Can we flip your question on its head for a minute? How much weight gain is ok for a wife to expect of her husband over the years given the inevitable slowing-down-of-metabolism, etc?
      Taking your question at face value, different women will lose different amounts of weight over different periods of time for different pregnancies. But if you’re asking for permission to speak up if your post-partum wife hasn’t lost enough weight by a set time, do so at your own risk.
      If I’ve learned anything being married to an obese spouse, and having obese friends, weight loss and gain (if we’re talking really massive changes) is usually a lot more complicated than a simple “eat less and move more.” Trauma, guilt-and-shame cycles, and unhealthy patterns learned from a family-of-origin can all play a part, and aren’t easy to heal.
      You should want and hope for a wife (or husband, because isn’t the double-standard part of what makes this so frustrating?) to be at and stay at a healthy weight FOR THEIR OWN SAKE. Being significantly overweight is a symptom, but not the root problem of whatever’s going on with a spouse.

      Reply
    • MP

      No daggers here, just the view of someone with 30+ years caring for individuals with life-threatening illnesses. My best perspective on weight came from a patient who spent nearly two years looking like the waif-like supermodel of that era. Not for good reasons though, but because she was so ill and near death for a prolonged period. Years later, I encountered her outside of that setting. She probably would have been considered “chubby” at that time. Her comment has always stayed with me: “I got my dimples back.” She was ecstatic to have her curves back because it meant she was healthy again.
      On the other hand, while binge crystal methamphetamine usage attracts media attention, estimates (in my region of Canada) are that suburban women who use low doses to maintain their weight outnumber binge users more than 2:1.
      My point is that there are many reasons why both men and women would be the weight that they are. Some are more within their control than others. Some are a result of really hard situations where your love and commitment will be tested by far more than your or your partner’s weight. Some people who “look great” are not as great as things appear.
      I think the best approach is to develop a shared lifestyle that is physically and emotionally healthy (and intimate) so that your bodies and your relationship are best positioned to withstand the inevitable challenges you will face in life. Because, as it turns out, life is often a lot harder than advertised on social media.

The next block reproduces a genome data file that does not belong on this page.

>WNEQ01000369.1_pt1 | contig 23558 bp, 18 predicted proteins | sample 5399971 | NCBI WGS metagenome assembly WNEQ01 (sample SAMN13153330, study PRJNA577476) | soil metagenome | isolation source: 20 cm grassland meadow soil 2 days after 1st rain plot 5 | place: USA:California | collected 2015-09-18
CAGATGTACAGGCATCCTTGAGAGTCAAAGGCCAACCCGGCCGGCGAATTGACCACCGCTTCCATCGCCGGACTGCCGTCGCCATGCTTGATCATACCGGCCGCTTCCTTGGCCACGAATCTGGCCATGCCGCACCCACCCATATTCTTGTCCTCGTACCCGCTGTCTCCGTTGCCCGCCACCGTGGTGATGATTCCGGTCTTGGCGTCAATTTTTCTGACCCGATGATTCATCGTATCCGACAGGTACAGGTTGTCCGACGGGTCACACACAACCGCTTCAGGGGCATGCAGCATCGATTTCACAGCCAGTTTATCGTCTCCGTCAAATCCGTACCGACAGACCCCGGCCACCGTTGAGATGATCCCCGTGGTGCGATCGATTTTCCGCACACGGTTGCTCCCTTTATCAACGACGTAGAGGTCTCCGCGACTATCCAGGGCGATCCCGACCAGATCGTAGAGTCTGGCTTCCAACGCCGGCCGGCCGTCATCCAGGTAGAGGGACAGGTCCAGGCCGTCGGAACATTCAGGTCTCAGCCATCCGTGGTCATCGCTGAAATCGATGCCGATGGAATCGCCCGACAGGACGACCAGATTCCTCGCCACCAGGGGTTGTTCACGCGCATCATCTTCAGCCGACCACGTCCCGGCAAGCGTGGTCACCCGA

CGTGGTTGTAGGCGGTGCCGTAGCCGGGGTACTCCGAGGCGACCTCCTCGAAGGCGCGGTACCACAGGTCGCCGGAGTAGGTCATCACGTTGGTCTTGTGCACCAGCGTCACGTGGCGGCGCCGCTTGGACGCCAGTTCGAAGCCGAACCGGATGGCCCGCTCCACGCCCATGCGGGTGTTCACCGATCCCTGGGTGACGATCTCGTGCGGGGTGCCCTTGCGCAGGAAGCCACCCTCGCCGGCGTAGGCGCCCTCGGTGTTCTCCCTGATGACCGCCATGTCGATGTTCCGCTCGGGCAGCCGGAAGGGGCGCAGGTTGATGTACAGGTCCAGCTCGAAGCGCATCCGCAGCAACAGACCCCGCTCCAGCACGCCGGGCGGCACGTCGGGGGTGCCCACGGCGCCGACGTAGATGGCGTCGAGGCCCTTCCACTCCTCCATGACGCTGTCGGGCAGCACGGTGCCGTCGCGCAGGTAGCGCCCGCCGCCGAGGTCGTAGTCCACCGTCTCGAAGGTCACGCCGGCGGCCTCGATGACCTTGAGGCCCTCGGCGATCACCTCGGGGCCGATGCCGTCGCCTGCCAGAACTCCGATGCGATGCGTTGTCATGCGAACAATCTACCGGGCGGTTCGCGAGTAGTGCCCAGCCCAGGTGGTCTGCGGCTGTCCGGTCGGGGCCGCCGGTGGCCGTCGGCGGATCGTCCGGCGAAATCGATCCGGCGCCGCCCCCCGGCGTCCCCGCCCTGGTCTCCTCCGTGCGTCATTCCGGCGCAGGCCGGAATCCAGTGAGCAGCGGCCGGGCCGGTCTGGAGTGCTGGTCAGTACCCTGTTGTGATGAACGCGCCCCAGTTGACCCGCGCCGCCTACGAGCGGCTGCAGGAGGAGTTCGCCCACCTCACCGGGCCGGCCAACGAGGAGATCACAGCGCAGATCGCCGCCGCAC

I hope that comes across as “non-daggery” as it was intended.

      Reply
  14. Em

    I have appreciated this blog so much over the past couple of months. Thank you for what you are doing to shed light on such dark places in church culture; I know it can’t be easy. One talking point that is changing my marriage for the better is the shame issue–my husband is used to feeling sinful whenever he notices an attractive woman. Of course, this leads to inadvertent objectification and unnecessary awkwardness. I’m really looking forward to seeing the fruit of his freedom in this area! He’s so fascinated by the idea that it might *not* be sinful to admire someone other than me! We both recognize, of course, the difference between admiration and lust in theory, but the practice of it has been reduced to “bounce your eyes”, which melds the two categories completely.
    This leads me to what I think is an important counter-point, though. Our culture *has* gone too far with respect to attire. I have so many friends from other cultures who are flabbergasted by what we wear. Frowning on provocative attire is not an evangelical-only phenomenon. All cultures, everywhere, have had modesty standards for both sexes that our post-sexual revolution world has thrown out the window. I don’t wear bikinis, and my father, husband, and son wear light or waterproof shirts when they swim. That’s us, and I’m not saying it’s sinful to deviate from that. But let’s swing the pendulum so far away from personal responsibility that we give up the commandment to consider others more highly than ourselves. It was for freedom that Christ set us free, but there’s a reason we don’t all walk around naked all the time!

    Reply
    • Em

      *let’s not swing the pendulum 🙂

      Reply
  15. Nicole

    Thank you for igniting these conversations to BURN down lies that we believe about sex and sexuality. I’m about 1/3 way through GSR and it has been very illuminating.
    A little over a year ago my husband confessed that his pornography addiction had escalated. Despite what I thought were “decent” boundaries, accountability, etc the addiction had grown significantly more that I had any awareness of. It would be impossible to sum up here the depth of how much God has done in our lives over the past year…. PHEW it’s been a wild time of refinement and redemption.
    I’d love to share more but in an effort to not write a novel in the comment section… I wanted to make a comment about the critic of bouncing your eyes. My husband read through EMB with a therapy group (they acknowleged that it was not the best book and used it as a means to stimulate discussion… mixed feelings about that from me but that’s another discussion). For my husband the bouncing your eyes and corralling your mind points have been extremely helpful. He bounces his eyes NOT because he views women as the offender but because he knows there are images or women that he sees that he cannot look at respectfully. He does not see it as a means to an end but as a transition step between looking with lust and being able to rewire his brain from the years of addiction so he can look at women with respect. Do you know what I mean?